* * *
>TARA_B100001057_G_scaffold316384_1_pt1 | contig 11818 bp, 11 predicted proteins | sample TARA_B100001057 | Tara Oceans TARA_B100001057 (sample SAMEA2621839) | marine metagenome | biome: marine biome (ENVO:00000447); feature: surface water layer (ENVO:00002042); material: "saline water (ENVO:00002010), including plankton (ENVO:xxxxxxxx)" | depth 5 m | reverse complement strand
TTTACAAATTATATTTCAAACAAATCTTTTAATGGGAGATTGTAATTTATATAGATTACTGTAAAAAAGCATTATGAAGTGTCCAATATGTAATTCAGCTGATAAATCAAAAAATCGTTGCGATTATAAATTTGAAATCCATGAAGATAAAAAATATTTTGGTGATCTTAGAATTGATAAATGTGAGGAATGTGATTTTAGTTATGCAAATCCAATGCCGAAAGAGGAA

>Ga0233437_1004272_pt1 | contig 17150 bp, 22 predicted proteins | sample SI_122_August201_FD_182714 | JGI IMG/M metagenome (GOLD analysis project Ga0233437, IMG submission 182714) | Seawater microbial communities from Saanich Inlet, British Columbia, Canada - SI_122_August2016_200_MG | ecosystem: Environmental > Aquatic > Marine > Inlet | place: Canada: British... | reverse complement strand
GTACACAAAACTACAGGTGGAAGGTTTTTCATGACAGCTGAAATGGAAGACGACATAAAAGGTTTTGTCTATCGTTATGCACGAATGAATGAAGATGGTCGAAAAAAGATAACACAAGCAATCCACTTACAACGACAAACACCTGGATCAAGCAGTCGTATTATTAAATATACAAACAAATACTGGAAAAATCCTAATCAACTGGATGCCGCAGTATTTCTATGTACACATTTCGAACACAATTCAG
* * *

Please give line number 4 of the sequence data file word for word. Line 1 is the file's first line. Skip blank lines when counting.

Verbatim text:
GTACACAAAACTACAGGTGGAAGGTTTTTCATGACAGCTGAAATGGAAGACGACATAAAAGGTTTTGTCTATCGTTATGCACGAATGAATGAAGATGGTCGAAAAAAGATAACACAAGCAATCCACTTACAACGACAAACACCTGGATCAAGCAGTCGTATTATTAAATATACAAACAAATACTGGAAAAATCCTAATCAACTGGATGCCGCAGTATTTCTATGTACACATTTCGAACACAATTCAG